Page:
Besides, a little informational hygiene can go a long way on a firewalled desktop. (Laptops, of course, need to be running every defense known to man.) Whitelisting Flash and JavaScript reduces the attack surface significantly for these types of exploits.

  • I too hate updater applets, because they spend 99% of their time doing nothing useful and sucking up resources. Security remediation is important, but having each application install its own updater applet is not a scalable solution.

    Perhaps it's time for a MS provided updater service than ISVs can plug into for scheduled updating. Why does each ISV need to write this functionality?

    Worst case, I'd rather see apps using a Windows Scheduler job to schedule periodic update checks. Or checking at run-time. Anything instead of a continuously running applet.  

  • I have to say I'm rather sympathetic to Jonathon's point of view. There simply has to be a better way. In an age of ubiquitous internet access, you can justify installing a dedicated updater for pretty much any application beyond the simple Windows applets (e.g., Notepad).

    I think a better solution is for the application to check on startup--like Paint.NET does. Or maybe Microsoft could make it easier for third-parties to use their Update service. (I thought WER had a way of distributing fixing, but only in response to crashes and hangs.)

    Coincidently, the IE blog published a short article on good practices for updating ActiveX controls. In my experience, most ActiveX controls are the "craplets of the web", so there may be some parallels (particularly to the first point they discuss):

  • I also hate the Apple Updater's tendency to inflict iTunes on me, but here's what I really liked about it: it used Scheduled Tasks to perform its checks for updates. That's massively superior to running a background process of its own at all times. It's just a shame it updates the wrong product, really.

    What I'd really like though (and this is getting off-topic) is a website listing updates, with a nice ATOM feed to which I could subscribe. That'd help me for apps that don't have updaters or which have updaters that I don't trust. Some applications actually ship security fixes as unsigned blobs over http!

  • Jim, you're right, that's one of the things I'm planning on pointing out in post #4 (mitigations).

  • I believe many of the "helper applications" exist merely to pre-load DLLs on log-in, in the hopes that the application which uses those DLLs will load faster when the user starts it.

    Aside from being pushy marketing tools, updaters give developers too much reassurance that they can ship now and patch it later.  I also don't like the state of my machine to be in constant flux.  Security holes are important, but so is stability.   Nothing like a bug in a non-essential update to consumer your entire morning.

    Updaters are also beacons, telling vendors more about our systems and habits than they need to know.

    Sometimes our IT remote management tools badger me to install updates to applications I've uninstalled!

    BTW, Foxit Software makes a nice alternative to Adobe Reader.

  • As someone who has created a program that allows people to remove the unwanted startups I love your topic this week.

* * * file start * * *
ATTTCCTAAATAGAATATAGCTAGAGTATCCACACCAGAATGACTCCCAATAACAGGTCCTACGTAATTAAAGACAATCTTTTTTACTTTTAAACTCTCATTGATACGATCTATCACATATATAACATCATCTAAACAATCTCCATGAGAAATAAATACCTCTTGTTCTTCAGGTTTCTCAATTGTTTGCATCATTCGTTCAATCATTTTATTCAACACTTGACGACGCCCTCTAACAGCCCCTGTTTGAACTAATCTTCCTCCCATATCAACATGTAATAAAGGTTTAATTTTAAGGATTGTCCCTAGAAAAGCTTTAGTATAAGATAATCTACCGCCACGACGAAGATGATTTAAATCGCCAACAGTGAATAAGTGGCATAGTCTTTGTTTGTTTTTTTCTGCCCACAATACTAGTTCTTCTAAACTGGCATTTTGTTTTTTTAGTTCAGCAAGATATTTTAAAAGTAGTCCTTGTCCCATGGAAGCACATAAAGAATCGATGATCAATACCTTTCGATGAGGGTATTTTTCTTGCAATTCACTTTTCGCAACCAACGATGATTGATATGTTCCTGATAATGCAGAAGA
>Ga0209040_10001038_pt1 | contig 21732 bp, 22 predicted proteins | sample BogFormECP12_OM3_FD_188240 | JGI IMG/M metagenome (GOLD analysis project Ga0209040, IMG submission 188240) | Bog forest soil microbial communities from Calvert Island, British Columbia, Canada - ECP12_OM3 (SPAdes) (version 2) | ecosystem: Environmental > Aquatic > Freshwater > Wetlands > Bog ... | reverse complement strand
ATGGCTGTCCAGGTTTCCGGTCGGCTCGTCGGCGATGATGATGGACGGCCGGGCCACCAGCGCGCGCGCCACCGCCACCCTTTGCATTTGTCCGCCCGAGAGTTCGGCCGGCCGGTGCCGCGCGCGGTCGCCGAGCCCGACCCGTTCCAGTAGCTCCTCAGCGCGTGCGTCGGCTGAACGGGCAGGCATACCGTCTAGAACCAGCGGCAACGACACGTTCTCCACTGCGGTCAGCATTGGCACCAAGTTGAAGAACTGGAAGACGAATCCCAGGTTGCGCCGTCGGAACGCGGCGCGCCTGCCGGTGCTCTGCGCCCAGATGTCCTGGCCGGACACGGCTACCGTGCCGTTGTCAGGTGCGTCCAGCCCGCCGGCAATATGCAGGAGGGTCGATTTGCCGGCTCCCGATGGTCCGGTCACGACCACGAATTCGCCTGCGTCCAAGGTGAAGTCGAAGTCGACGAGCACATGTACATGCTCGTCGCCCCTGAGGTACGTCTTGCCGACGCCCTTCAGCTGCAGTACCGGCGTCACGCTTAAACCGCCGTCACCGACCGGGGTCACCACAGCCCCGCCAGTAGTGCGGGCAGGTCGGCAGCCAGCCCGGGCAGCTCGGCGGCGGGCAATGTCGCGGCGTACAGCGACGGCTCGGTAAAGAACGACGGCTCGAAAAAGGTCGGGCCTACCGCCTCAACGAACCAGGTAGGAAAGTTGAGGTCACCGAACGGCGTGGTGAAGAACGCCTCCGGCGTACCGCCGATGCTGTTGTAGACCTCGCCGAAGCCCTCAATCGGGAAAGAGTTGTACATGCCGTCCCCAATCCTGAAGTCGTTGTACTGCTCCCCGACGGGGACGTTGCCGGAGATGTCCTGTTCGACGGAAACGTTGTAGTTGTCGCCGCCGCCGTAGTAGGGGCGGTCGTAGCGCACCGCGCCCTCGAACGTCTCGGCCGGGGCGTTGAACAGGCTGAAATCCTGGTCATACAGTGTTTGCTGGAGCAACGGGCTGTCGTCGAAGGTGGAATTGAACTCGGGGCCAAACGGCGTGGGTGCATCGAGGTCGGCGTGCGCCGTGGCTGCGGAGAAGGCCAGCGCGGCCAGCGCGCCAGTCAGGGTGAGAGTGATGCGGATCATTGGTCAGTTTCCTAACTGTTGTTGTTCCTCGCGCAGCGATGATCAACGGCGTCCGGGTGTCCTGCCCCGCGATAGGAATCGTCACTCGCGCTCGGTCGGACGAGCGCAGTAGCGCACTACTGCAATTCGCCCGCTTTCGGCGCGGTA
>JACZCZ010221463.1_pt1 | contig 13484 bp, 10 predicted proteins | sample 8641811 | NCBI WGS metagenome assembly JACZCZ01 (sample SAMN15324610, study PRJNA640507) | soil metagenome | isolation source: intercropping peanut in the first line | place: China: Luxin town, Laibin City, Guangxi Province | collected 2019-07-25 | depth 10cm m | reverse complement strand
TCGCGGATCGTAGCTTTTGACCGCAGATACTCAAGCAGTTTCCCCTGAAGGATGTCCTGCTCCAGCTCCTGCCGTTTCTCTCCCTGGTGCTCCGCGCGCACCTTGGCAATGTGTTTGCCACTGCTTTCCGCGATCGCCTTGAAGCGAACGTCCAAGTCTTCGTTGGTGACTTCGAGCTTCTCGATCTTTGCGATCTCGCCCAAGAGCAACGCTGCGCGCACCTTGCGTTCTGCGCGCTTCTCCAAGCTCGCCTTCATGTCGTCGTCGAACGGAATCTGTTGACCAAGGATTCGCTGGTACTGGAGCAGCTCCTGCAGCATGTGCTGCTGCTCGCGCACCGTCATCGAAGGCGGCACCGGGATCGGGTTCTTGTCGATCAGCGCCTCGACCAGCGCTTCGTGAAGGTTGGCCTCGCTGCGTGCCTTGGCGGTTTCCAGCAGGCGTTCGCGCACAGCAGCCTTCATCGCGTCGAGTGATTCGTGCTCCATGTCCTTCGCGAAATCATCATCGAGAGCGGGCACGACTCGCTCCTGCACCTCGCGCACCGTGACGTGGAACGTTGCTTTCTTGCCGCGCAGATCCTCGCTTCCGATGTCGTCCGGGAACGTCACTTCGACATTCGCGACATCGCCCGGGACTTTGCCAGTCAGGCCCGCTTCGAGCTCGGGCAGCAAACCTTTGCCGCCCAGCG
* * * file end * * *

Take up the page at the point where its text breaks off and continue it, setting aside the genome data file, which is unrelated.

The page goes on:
I'm not a big fan of auto-updates although I like your thinking about the publishers commitment. I've had a number of apps and new machines come with a single updater from InstallShield. I don't use InstallShield myself anymore but having a single program for multiple apps makes sense. Unfortunately, I keep seeing to many things break after an update is installed.

    The biggest complaint I hear is about applications like QuickTime that stick themselves back into the Startup list anytime they just run.  Apple also annoyed a number of people by installing their "Apple Mobile Device Service" with the last iTunes update. This was released the same week as the iPhone and unless you have an iPhone it's useless.


  • Adrian, I'm not so sure about that - for instance I believe that the flash plugin I mentioned runs to bypass some of the IE low rights restrictions (I'm not sure about that though).  

  • Larry,

    I recall some kind of feature during the longhorn alphas (sorry

    to bring it up...) of some kind of unified updating framework where apps would register with windows and windows would auto-magically sort it all out. Windows would run them in a sand box and spread their activity out during the startup process, rather having every app hammer your internet connection at logon. Installing updates at shutdown etc.

    I still think it's a good idea, and if i did just invent it, i still think its a good idea!


  • I'm not aware of Adobe Acrobat reader trying to 'sell' me other products - certainly not photoshop! -  I've never had that happen to me.

    the only issue I've had with the product is that for many years when you viewed a PDF in the web browser, it would do a check for a newer update.  And often time-out.  The result being that this would be the #1 reason here why IE would seem to be frozen.  You could see in Task Manager that it was acroread.exe that was frozen.  I've debugged this problem for people at home and at work!  The work-around was to start acrobat reader on its own so that it did its update check -- and present you with the user interface with potentially an error message box!

    That problem seems to have a vanished a couple of years ago, however.

  • ulric, I don't think that Acrobat Reader does that.  I know that QT does.

Page 1 of 3 (39 items) 123